Fire Brigades Union

Fire Brigades Union

July 30, 2009 06:40 ET

Essex Already Stretched Beyond the Limit-30 Minutes Before First Fire Engine Arrived at Major Fire ....And the Cuts Are Still to Come

ESSEX, UNITED KINGDOM--(Marketwire - July 30, 2009) - Essex fire service was stretched beyond its limits by three major fires in the south of the county yesterday. Things got so bad it took approximately 30 minutes for the first fire engine to arrive at a major vehicle and pallet fire at a scrapyard at Chadwell St Mary.

Despite the very best efforts of firefighters, officers and our dedicated local control operators, there simply were not enough personnel or appliances to attend all the incidents within the times set down by the Fire Authority to the public.

The Fire Brigades Union says the current lack of resources would be made even worse if the cuts being proposed went ahead. Resources were also stretched to the limit in Colchester two weeks ago and raise similar concerns about the impact of future cuts.

The final large fire yesterday became a major incident and 8 fire appliances were in attendance at one stage. It was the third of three major fires and was quickly followed by a serious road crash in the space of an hour and a half.

Keith Flynn, FBU Brigade Chair said: "Fire service resources in the south of the county were stretched beyond their limits yesterday afternoon. Taking approximately 30 minutes to free up a fire engine to get to a major fire highlights how bad things are already before the cuts have even taken place.

"These were not the very busy conditions which we call 'spate conditions'. This was a busy period when we needed all hands to the pumps and we did not have enough firefighters, officers or appliances to cope properly with what we had to deal with.

"Every firefighter, officer and control room operator did the very best they could with the equipment and personnel we had available. But these incidents exposed the gaps and a 32 minute response to a fire is totally unacceptable.

"This is the second time in two weeks where all of Colchester's appliances were used at the same time. The theory that we don't use all appliances at the same time has been brutally exposed.

"Councillors and senior managers are never there when the problems created by them arise at incidents. They need to listen to the professionals at the sharp end and our message is this fire service cannot cope with more cuts."

In the space of just over 1 hour 30 minutes the following incidents took place:

14.51 Tilbury Power station fire. 8-pump fire. 8 mins from time of call to attendance. 2 Rescue Tenders required.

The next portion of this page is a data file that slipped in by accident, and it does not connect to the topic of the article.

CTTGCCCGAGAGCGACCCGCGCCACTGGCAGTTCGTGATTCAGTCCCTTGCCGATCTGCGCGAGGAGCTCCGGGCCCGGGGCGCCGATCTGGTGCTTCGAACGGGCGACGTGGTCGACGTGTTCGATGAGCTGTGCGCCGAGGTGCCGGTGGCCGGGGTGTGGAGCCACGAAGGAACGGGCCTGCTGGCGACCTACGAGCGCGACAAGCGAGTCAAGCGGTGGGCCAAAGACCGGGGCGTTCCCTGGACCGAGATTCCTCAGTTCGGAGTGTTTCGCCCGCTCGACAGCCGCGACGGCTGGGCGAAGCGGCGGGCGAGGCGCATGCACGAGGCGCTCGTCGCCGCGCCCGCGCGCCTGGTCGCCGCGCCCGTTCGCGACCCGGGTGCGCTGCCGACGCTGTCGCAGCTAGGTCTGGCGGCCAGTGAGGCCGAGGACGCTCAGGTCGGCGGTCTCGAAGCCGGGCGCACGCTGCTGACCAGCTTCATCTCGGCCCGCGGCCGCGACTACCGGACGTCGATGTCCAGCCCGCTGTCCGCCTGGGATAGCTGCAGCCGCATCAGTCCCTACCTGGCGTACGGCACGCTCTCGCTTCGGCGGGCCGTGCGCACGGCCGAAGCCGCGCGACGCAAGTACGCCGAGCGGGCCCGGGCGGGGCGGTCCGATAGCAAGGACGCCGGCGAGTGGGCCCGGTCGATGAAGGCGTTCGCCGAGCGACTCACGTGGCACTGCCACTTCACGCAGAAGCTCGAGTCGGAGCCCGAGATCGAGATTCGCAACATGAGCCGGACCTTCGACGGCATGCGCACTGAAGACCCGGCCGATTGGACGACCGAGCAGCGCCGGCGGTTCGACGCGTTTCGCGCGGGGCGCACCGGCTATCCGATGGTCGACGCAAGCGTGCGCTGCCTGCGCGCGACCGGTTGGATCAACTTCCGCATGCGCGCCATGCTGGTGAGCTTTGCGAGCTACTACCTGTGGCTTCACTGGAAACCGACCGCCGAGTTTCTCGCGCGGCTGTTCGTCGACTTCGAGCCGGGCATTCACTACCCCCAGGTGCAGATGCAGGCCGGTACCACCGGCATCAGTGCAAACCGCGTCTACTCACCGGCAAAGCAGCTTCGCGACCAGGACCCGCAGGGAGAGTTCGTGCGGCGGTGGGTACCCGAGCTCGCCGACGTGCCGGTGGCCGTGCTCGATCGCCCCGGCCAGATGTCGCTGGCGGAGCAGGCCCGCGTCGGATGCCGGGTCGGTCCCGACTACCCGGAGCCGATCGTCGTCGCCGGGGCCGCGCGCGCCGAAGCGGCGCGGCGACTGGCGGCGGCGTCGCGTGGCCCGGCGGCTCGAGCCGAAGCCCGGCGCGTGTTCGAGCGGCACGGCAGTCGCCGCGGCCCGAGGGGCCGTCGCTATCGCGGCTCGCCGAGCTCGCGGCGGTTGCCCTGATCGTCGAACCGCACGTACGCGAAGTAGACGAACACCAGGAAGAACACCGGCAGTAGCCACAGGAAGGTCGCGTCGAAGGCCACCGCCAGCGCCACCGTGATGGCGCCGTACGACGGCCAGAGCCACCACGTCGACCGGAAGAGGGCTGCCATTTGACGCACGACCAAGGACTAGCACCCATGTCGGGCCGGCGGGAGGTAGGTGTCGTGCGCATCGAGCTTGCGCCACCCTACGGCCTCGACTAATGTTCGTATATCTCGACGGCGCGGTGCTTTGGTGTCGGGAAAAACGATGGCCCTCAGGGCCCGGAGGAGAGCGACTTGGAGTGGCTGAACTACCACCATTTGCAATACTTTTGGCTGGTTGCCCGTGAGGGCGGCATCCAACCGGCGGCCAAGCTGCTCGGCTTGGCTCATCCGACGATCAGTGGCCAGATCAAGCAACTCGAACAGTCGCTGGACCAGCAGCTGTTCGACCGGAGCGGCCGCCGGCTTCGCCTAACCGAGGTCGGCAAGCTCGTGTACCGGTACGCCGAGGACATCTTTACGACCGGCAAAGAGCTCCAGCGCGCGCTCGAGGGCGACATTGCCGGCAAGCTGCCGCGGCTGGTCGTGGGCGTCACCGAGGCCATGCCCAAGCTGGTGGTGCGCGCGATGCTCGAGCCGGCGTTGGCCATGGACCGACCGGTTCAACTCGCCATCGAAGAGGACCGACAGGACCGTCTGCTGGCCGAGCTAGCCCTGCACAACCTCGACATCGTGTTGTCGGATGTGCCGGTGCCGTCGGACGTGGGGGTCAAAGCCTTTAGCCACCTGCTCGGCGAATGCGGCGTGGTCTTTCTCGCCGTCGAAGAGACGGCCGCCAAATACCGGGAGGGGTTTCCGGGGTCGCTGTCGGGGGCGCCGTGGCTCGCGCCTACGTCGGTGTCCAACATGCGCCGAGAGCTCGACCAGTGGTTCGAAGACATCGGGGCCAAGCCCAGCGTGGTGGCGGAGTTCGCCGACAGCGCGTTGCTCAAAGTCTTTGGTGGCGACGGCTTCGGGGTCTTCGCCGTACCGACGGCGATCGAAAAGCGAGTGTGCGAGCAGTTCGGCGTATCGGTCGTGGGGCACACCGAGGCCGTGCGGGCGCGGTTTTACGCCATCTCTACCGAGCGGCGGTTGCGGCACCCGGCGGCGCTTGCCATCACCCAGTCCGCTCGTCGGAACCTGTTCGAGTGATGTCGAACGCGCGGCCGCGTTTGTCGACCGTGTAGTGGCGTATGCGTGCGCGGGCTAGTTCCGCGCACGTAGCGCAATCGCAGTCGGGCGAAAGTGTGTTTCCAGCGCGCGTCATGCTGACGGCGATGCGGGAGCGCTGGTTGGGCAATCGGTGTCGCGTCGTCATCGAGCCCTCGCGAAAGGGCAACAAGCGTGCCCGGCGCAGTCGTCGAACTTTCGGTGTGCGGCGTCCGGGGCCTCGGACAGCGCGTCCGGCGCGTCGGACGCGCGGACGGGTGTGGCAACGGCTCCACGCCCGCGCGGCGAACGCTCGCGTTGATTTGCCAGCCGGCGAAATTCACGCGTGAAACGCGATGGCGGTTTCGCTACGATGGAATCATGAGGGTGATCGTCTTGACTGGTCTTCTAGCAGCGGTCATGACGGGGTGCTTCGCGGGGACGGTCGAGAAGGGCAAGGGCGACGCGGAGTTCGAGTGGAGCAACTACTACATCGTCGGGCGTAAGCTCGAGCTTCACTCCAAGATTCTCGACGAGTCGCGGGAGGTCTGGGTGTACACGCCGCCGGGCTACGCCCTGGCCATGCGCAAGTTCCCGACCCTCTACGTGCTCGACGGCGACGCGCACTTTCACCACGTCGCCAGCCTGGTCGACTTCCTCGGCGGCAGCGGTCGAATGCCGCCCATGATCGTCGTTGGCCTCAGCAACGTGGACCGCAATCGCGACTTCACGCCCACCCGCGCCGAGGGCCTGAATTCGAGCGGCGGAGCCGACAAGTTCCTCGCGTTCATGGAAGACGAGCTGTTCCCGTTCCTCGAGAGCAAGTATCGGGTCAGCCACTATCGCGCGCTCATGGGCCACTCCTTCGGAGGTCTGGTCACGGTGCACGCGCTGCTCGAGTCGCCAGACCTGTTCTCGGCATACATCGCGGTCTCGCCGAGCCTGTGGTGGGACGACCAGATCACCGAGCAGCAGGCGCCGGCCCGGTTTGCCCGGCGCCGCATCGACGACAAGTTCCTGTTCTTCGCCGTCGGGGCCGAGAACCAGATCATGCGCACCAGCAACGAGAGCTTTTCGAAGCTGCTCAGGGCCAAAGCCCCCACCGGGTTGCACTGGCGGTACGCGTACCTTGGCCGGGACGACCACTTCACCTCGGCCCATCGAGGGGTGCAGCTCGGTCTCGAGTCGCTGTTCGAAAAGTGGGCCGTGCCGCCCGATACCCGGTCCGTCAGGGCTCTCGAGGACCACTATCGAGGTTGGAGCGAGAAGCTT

15.00 fire at static caravan park in Canvey Island -6-pump fire. Rescue tender from Colchester in attendance.

16.15 report of pallets and vehicles on fire at a scrap yard in Chadwell St Mary. Took approx 32 minutes for Essex to make an initial attendance at that fire as resources were stretched beyond the limit. - (This unquestionably resulted in the level of fire damage being greater than it need have been.)

16.20 road traffic collisions on A12 at Kelvedon nr Colchester. Three appliances needed. Rescue tender had to be sent from Harlow, because Colchester's rescue tender had already gone to fire at Canvey Island.

The cuts plans centre on how special appliances like rescue tenders and aerial (high reach) appliances are crewed. The cuts proposals would mean of the four appliances currently crewed (two fire engines, an aerial and a recue tender) in Colchester, there would only be enough firefighters for 3 appliances. Under the cuts plans it means you can never crew all appliances at the same time.

Yesterday, Colchester's high reach appliance was sent to Southend. The rescue tender had gone to the Canvey Island fire. Both were used at the same time, something the fire authority says does not happen.

In the future - with only enough fire crews for three of Colchester's four appliances - there would only be enough firefighters left to take out one of the remaining two fire engines. A minimum of two fire engines are needed for a standard house fire which means Colchester would not have enough fire engines in the future to deal with a house fire, one would have to be sent from further away.

On 14 July Colchester were called to a very serious fire at an industrial unit where the aerial appliance and rescue tender were required at the same time. Colchester's two fire engines were sent and then the aerial appliance and the rescue tender were also sent, all arriving within 12 minutes at the incident. In the future one of those appliances would not be available (there would only be enough firefighters to crew three of the appliances).

Yet again proof that these incidents can and do occur where more than one special appliance are required from one station at the same time whether at the same or different incidents.

The Fire Authority maintain that the reduction in frontline firefighters and availability of special appliances will not detrimentally affect the public. As recent evidence shows this is simply not true.

Contact Information

  • Mick Rogers
    07967 023709
    or
    Keith Flynn
    07956 459111